Dee Why Headland to Curl Curl Beach Coastal Walk

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Posted 2017-10-31 by Seafarrwide follow

The AwakeningShe walked along the headland The air was still only Seagulls criedWaves spumed upon the rocksIn the distance, the sky bulged Sooty clouds churned and rolled Buckling with aqueous weight She hugged herself tightJutting her chin in brave defianceAs a cacophonous boom shook the skyThe seagulls took hazardous flightThe atmosphere dense insistent A rush of cool air caressed her skinHeavens vault dragged open its rusty gateThundering clouds billowed and escapedLightning bled silver tentacles into the SeaOne droplet splashed her face spreading a dirtless trailThen a sheet of pinging needles collided into a heavy galeAs the feral sky spewed its spite at the adamant earth Pools of water joined together into a streamSurging through her path washing the earthShe stood still her feet rooted awaiting her fateThe deafening downpour refused to abateLashing down in powerful urgencyDemanding acknowledgment, there was no mercyBut on she stood her clothes drenched her fists clenchedA cry escaped her as took in all she sawMesmerised by the beauty that captured her in awe.Poem by Wendy Norman (Seafarrwide)

I find that I am my most creative when I go walking. I will often work out a poem in my head and have to jot some words down on my iPhone to finish later. There is something about being outdoors in nature that heals and energises me. To smell the fresh sea air or inhale the native bush scents while taking in a spectacular view, really makes my day. Australia has so many picturesque harbour, coastal and bush walks. I live locally to Dee Why Beach. This stunning beach stretches between Curl Curl to Long Reef. Not only is it a spectacular stretch of sand, it also contains some of the best cafes, restaurants and bars on the Northern Beaches. Additionally, it is a favourite area for avid walkers, either on the beach or along the coastal walking trails.

Recently I decided to explore Dee Why Headland and wasn't disappointed. Dee Why was once a traditional land inhabited by Indigenous clans such as the Kuringgai. These people were skilled hunter-fisher- gatherers that dwelled along the coastlines stemming North of Sydney Harbour to as far as the Central Coast of New South Wales. The Dee Why lagoon and coastal headland areas offered the perfect hunting and fishing locations which you will discover on the coastal walk.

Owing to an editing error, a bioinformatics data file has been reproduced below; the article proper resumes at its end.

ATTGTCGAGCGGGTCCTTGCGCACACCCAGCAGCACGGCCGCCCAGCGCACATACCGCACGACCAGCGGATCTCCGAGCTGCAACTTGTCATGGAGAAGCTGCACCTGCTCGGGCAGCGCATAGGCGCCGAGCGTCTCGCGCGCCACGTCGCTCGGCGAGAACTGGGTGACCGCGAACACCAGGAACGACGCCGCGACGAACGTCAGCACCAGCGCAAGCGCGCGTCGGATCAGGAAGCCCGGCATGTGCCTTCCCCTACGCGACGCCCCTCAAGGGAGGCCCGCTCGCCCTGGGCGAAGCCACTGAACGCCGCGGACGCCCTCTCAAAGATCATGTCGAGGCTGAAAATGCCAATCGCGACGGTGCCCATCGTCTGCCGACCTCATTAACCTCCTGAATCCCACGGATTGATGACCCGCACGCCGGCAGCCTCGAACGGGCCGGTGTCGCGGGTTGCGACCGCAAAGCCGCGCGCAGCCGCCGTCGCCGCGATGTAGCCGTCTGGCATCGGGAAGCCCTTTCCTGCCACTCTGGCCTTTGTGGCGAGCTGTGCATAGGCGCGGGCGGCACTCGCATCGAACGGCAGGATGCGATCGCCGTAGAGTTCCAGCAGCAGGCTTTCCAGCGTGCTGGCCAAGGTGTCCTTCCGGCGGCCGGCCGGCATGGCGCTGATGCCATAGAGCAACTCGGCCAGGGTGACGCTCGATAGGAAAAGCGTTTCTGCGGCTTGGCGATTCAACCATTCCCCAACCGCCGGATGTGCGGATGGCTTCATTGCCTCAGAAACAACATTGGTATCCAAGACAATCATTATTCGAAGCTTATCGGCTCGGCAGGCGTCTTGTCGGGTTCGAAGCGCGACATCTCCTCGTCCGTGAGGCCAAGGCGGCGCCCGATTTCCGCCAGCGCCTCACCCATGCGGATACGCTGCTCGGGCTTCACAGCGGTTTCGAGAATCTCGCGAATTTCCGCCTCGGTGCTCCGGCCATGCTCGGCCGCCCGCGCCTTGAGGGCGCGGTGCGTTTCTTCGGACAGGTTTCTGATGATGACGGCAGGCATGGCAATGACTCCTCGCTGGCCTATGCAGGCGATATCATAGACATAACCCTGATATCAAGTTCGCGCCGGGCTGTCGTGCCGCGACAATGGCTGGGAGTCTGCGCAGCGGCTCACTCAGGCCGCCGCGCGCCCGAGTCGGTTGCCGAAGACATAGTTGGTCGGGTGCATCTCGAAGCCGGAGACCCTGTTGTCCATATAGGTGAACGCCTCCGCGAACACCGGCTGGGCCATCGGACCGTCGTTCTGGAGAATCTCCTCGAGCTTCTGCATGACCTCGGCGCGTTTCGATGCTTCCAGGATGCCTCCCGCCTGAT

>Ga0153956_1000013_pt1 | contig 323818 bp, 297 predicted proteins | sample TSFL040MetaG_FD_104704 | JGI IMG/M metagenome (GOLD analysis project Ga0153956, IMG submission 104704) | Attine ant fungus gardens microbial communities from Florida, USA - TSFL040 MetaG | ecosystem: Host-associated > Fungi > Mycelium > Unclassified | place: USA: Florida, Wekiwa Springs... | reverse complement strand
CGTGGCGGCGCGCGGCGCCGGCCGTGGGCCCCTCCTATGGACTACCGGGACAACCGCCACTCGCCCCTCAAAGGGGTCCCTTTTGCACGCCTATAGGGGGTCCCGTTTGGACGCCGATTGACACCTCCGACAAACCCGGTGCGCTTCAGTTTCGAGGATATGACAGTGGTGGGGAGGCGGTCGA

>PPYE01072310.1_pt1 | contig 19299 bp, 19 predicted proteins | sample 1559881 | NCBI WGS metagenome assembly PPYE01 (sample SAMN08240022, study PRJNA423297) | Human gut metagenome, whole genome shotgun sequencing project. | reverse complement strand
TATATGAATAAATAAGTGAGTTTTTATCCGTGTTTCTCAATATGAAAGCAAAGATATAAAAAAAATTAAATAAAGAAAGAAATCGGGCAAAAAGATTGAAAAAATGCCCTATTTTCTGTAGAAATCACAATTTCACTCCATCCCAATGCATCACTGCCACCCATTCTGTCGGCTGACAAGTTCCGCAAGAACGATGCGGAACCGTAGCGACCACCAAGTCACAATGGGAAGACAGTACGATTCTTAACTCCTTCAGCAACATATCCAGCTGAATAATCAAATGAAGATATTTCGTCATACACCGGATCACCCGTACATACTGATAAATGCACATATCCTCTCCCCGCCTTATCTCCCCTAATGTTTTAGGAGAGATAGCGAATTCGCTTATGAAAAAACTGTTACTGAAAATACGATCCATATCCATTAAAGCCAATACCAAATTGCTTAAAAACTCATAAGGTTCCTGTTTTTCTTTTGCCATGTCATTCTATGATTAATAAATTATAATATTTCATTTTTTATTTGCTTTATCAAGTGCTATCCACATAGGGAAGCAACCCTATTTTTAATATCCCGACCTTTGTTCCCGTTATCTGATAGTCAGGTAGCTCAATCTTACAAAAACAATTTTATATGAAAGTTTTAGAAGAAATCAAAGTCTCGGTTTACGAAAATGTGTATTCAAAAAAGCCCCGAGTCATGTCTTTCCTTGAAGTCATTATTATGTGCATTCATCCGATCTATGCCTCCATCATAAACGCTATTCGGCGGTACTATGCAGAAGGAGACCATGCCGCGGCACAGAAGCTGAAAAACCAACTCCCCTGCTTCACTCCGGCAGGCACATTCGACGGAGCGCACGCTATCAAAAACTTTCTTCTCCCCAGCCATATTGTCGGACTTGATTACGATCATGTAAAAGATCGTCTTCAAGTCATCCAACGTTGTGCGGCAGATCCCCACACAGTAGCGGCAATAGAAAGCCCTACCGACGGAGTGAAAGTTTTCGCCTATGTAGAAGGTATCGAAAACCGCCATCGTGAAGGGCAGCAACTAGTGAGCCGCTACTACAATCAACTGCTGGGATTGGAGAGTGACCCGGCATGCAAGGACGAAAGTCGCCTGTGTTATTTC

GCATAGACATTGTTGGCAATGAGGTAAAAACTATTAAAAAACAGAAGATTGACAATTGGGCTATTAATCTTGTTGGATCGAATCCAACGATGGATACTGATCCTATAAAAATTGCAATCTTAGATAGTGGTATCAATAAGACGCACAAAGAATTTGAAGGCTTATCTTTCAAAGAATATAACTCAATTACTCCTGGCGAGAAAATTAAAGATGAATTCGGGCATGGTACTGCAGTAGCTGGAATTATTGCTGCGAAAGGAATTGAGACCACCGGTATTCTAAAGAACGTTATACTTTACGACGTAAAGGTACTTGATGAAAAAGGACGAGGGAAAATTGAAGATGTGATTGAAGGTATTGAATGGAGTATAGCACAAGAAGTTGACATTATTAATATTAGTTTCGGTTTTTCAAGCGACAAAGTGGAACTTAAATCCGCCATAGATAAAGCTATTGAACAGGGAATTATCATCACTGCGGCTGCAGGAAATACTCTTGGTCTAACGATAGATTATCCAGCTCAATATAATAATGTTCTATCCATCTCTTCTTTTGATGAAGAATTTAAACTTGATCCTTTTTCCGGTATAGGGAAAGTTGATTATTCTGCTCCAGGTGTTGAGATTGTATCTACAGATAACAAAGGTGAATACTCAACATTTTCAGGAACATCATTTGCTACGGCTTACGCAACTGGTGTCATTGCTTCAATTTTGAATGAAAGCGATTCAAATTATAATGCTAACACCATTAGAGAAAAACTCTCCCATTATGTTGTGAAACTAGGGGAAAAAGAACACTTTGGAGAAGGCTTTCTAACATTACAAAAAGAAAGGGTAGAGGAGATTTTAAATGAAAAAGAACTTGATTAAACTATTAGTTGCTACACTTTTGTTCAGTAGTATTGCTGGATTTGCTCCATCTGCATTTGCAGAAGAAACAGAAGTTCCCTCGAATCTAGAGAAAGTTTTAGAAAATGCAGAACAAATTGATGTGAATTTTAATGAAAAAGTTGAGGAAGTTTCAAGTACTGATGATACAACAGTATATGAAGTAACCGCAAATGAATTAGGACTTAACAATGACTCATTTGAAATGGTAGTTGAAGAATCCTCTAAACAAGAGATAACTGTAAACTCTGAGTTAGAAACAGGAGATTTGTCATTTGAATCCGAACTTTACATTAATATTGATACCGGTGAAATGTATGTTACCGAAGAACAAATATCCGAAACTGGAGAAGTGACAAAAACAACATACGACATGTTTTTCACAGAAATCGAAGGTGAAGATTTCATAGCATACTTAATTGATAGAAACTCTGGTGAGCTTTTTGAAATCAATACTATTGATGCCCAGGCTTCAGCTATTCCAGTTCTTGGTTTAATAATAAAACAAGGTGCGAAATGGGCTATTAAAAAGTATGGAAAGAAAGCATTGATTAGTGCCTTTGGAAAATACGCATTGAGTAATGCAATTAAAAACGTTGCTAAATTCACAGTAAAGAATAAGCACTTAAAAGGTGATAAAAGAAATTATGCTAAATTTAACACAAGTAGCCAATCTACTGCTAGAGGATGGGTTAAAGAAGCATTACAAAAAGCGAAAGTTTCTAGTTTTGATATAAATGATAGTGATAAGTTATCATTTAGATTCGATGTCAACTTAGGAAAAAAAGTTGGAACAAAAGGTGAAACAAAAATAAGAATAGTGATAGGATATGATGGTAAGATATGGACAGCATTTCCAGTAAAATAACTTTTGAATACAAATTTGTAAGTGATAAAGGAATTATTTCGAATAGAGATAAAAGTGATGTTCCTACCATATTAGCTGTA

I commenced the walk at the beach end of Pacific Parade in the Dee Why Cliff Reserve. You can park at Dee Why point and walk 20 metres up to the top of the point to the reserve.

Walk to the end of the reserve and you will see the trail entrance. The path meanders along a formed sandy path then up and down a few natural stone steps. Soon the path comes out below residential houses. Here you can look back at a spectacular ocean view that stretches far north.

In each direction the view is mesmerising. Before you, is a glittering ocean hemmed by interesting rock formations jutting out over the sea.

The rugged sandstone cliffs are not only a photographer's dream but a haven for seabirds and other creatures.

You will come across a rocky ledge area, which is known as Gahnia Lookout. More spectacular views high above the ocean rock ledges.

You can find beauty everywhere you look, even growing out of the dense rock formations.

Whether a sunny day or stormy, it really is breathtaking being so high up looking over the stunning coastline.

Further along the path, you will get a glimpse Curl Curl Beach in the distance.

Eventually, you will come Tea Tree Lookout where you can sit down and enjoy the view. Further on, you will come across a large bush and rock ledge area known as Rulinga Lookout. More stunning views over the rock ledges and Curl Curl Beach.

The path weaves through more bushland, where you can either make your way down to the back of North Curl Curl Surfclub or down the cliff stairway that leads down to the beach.

Once at Curl Curl beach, you will find the surf club toilets, showers and a kiosk. If you parked at Dee Why Beach, you can easily walk along the roadway back up the hill to your car which is only around 20 minutes and easier than going back through the bush trail. Or catch a bus back to Dee Why or Manly depending where and how you travelled to the start of your walk.

Ideally, if the sun is out and you packed your swimmers, it is now the opportunity for a refreshing swim and much earned rest.

Walking trail details:

Trail: medium intensity (formed trail, several natural stone steps up and down a few short steep areas)
Length: 1.6km one way
Time: 45 minutes
Fitness level: easy to medium depending on your speed.
Mobile cell reception: yes
Seats: minimal
Toilets: Dee Why Headland rockpool club toilets or North Curl Curl Surf Club
Public Transport:

By Car: Park at the public car park at the Dee Why Headland off Oaks or Pacific Parade. There is also plenty of parking at the rear of the North Dee Why Surfclub but then you need to walk along the strand up to the Dee Why Headland. Residents and ratepayers displaying a Northern Beaches council beach parking permit have free all day parking.

By Bus:

If coming from Manly wharf by bus, you can catch a 130 at Belgrave street which is just across the road from Manly Wharf opposite the Police Station.

If coming from Chatswood station, you can catch a 136 bus and get off outside Beach Burrito Restaurant in Dee Why then walk across the road up Pacific Parade to the beach end, where you will see a small grass area. At the far end of the grass area is the trail entrance.

For more details on Dee Why Headland and a map showing the route, click this link to the Northern Beaches Council website

214169 - 2023-06-16 07:02:19


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